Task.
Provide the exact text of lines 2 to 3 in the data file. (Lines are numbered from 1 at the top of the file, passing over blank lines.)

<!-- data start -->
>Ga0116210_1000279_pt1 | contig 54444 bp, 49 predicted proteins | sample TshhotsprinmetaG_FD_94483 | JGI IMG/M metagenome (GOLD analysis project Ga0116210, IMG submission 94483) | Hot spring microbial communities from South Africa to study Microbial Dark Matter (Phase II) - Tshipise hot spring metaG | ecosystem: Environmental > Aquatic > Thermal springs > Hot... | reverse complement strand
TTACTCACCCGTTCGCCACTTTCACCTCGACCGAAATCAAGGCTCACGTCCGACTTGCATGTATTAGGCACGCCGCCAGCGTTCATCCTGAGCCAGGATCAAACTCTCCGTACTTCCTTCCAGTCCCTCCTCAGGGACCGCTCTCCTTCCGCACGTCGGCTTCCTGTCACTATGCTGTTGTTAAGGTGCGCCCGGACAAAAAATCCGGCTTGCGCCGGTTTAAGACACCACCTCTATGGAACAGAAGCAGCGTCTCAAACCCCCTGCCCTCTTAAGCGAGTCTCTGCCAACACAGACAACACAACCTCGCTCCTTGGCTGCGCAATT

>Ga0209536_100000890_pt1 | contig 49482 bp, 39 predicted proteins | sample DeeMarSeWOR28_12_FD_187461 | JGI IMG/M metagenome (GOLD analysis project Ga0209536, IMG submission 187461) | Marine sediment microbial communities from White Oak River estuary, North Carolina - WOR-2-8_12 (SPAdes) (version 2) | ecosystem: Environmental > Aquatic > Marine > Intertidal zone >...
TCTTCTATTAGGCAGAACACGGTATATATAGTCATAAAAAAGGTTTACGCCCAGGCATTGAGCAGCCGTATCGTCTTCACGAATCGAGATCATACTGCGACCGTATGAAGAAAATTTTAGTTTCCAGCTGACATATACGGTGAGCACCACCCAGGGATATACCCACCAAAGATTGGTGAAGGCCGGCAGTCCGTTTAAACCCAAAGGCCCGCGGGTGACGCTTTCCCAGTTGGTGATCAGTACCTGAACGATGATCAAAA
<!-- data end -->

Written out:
TTACTCACCCGTTCGCCACTTTCACCTCGACCGAAATCAAGGCTCACGTCCGACTTGCATGTATTAGGCACGCCGCCAGCGTTCATCCTGAGCCAGGATCAAACTCTCCGTACTTCCTTCCAGTCCCTCCTCAGGGACCGCTCTCCTTCCGCACGTCGGCTTCCTGTCACTATGCTGTTGTTAAGGTGCGCCCGGACAAAAAATCCGGCTTGCGCCGGTTTAAGACACCACCTCTATGGAACAGAAGCAGCGTCTCAAACCCCCTGCCCTCTTAAGCGAGTCTCTGCCAACACAGACAACACAACCTCGCTCCTTGGCTGCGCAATT

>Ga0209536_100000890_pt1 | contig 49482 bp, 39 predicted proteins | sample DeeMarSeWOR28_12_FD_187461 | JGI IMG/M metagenome (GOLD analysis project Ga0209536, IMG submission 187461) | Marine sediment microbial communities from White Oak River estuary, North Carolina - WOR-2-8_12 (SPAdes) (version 2) | ecosystem: Environmental > Aquatic > Marine > Intertidal zone >...